Massey Energy CEO Don Blankenship is refusing to testify before government officials investigating the April 5 disaster at the Upper Big Branch (UBB) mine in which 29 coal miners were killed.
Blankenship had been scheduled to testify on Tuesday, December 14, and last month said that he would. This past Friday, however, lawyers representing Blankenship sent a letter to the West Virginia Office of Miners’ Health, Safety and Training stating that he would not appear at the hearing.
“Upon our advice, Mr. Blankenship will decline to appear on the basis of his constitutional rights, including his privilege under the Fifth Amendment,” the letter stated. The Fifth Amendment gives people the right not to testify, if answers to those questions might incriminate them.
At least 15 other Massey officials have refused to testify about the deadly explosion and the events leading up to it, all citing the Fifth Amendment. The Mine Safety and Health Administration (MSHA) has not released the names of those who refused to testify, but a review of records reveals some of the officials including Vice President of Safety Elizabeth Chamberlin, Massey Senior Vice President and COO Chris Adkins, Vice President of Underground Operations Jason Whitehead, and Massey Compliance Officer Gary Frampton.
Blankenship and other Massey officials have repeatedly made public statements to the effect that they wanted a full and open investigation of the UBB disaster, but they have rejected testifying under oath in front of state and federal investigators.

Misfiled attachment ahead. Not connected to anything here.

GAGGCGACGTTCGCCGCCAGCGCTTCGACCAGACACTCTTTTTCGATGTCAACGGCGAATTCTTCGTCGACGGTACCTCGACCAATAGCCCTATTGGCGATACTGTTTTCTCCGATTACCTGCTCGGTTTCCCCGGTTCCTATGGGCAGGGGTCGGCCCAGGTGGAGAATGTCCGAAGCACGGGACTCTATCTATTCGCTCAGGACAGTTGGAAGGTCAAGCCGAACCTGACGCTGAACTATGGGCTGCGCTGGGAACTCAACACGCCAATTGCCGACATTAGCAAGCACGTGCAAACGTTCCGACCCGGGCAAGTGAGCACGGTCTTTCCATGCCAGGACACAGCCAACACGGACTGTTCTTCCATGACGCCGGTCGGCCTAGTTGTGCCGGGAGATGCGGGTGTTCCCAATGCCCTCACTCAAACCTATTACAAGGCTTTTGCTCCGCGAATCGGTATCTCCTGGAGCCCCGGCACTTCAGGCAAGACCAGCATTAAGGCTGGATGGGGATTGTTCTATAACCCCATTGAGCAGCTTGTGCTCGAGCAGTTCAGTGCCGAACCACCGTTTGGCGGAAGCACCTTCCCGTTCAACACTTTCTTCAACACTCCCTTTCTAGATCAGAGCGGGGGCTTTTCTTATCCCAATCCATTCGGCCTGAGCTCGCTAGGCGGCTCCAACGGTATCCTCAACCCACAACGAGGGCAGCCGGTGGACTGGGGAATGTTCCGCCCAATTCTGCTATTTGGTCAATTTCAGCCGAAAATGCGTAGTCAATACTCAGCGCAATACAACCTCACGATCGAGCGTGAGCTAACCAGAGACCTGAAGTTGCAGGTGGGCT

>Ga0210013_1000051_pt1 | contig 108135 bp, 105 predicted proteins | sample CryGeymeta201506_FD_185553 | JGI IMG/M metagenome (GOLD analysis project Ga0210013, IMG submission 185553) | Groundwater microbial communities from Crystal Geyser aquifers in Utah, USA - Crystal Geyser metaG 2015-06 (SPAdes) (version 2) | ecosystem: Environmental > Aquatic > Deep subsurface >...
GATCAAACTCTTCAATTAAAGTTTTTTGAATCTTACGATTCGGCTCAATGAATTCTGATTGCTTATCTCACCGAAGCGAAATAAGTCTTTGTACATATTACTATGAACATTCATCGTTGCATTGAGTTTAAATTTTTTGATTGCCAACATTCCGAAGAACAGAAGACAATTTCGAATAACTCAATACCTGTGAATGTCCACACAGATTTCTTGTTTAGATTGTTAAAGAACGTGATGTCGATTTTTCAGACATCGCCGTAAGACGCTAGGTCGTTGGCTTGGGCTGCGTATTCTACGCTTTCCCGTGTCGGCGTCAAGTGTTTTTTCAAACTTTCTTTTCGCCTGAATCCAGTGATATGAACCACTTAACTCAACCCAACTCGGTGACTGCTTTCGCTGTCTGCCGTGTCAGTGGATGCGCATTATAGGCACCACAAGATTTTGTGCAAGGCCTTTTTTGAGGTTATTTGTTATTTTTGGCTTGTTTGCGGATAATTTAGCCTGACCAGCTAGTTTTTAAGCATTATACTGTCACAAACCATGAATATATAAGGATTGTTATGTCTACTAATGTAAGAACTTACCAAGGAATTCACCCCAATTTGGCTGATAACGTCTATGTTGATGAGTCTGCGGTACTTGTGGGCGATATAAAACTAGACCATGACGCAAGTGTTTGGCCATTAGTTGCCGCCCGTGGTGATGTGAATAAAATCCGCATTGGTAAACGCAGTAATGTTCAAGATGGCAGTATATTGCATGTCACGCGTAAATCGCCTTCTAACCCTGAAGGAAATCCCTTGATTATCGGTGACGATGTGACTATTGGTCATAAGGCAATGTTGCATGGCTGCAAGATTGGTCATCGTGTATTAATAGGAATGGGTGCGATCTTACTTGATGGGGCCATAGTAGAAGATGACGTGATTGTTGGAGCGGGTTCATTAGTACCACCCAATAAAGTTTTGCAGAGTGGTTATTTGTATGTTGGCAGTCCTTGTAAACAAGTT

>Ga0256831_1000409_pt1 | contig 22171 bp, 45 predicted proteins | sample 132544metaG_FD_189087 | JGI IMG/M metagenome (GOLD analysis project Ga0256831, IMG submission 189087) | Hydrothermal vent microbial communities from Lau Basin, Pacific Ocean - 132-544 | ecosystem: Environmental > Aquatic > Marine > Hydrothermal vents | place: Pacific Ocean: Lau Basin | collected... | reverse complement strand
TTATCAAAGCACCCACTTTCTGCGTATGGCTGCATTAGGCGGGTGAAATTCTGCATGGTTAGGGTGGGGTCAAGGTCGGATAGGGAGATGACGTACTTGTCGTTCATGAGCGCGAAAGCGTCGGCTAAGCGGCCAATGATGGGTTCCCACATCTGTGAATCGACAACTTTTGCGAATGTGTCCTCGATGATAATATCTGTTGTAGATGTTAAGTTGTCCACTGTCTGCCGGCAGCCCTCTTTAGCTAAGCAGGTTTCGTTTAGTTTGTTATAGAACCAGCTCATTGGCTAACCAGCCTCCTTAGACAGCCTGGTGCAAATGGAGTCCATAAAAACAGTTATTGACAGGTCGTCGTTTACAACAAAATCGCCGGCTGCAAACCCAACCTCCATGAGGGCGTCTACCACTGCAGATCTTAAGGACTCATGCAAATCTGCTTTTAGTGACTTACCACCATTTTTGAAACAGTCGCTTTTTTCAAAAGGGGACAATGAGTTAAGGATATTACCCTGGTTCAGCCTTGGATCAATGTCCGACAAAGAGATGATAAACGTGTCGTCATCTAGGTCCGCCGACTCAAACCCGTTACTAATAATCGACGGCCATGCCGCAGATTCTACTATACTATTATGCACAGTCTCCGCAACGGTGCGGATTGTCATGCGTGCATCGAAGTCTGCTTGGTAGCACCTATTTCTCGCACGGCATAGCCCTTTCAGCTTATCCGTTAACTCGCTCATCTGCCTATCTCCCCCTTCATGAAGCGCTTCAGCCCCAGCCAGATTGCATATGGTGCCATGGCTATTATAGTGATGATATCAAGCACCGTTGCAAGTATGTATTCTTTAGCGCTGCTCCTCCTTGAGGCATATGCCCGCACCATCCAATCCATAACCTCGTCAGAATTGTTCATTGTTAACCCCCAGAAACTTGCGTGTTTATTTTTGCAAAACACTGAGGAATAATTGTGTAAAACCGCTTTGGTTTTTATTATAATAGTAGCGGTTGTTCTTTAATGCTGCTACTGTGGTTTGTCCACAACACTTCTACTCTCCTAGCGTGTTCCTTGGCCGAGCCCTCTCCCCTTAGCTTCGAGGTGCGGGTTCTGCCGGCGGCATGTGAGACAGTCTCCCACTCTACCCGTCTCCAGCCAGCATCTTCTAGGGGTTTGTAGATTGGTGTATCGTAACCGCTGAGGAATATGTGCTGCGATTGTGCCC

Most safety experts and miners believe that the UBB disaster was cased by an initial methane explosion that set off a secondary and more powerful coal dust explosion, which traveled several miles underground, killing miners in many different parts of the mine.
Massey has a long history of safety violations at both the UBB mine and its other mines. In the 18 months preceding the explosion, MSHA investigators issued more than 600 safety violations. Many were violations of the ventilation plan and for allowing coal dust to accumulate.
On December 12, the Charleston Gazette reported that a UBB foremen had been working for nearly two years with a forged foreman’s license, during which time he conducted 228 safety inspections.
In testimony he gave a month before the UBB disaster, the foreman, Thomas Harrah, stated that he had been pressured by Massey officials to take the foreman’s test and was told by two Massey officials to call a number they gave him to check on his status. He did and was faxed a paper with his certification number. He said he received a letter a few days later with another certification number on it.
Government investigators never followed up on Harrah’s claim that it was Massey officials who forged the documents for him, yet there have been several cases of foremen being found guilty of working without the license.
Massey employees told the WSWS that company officials routinely prevented them from hanging curtains used to direct fresh air to the mine face, and spreading rock dust used to suppress coal dust during production, only catching up on these safety measures at the end of a shift.
The investigation into the April 5 disaster continues to drag along. It has been more than eight months since the miners were killed, and neither the federal, the state nor the special investigation headed up by Davitt McAteer has issued any reports or held any public hearings.
MSHA head Joe Main, a former UMW safety director, rejected calls for public hearings, which would have given safety officials the power to subpoena witnesses. Instead, MSHA officials are sitting in on interviews being conducted by the West Virginia safety officials, who can subpoena witnesses.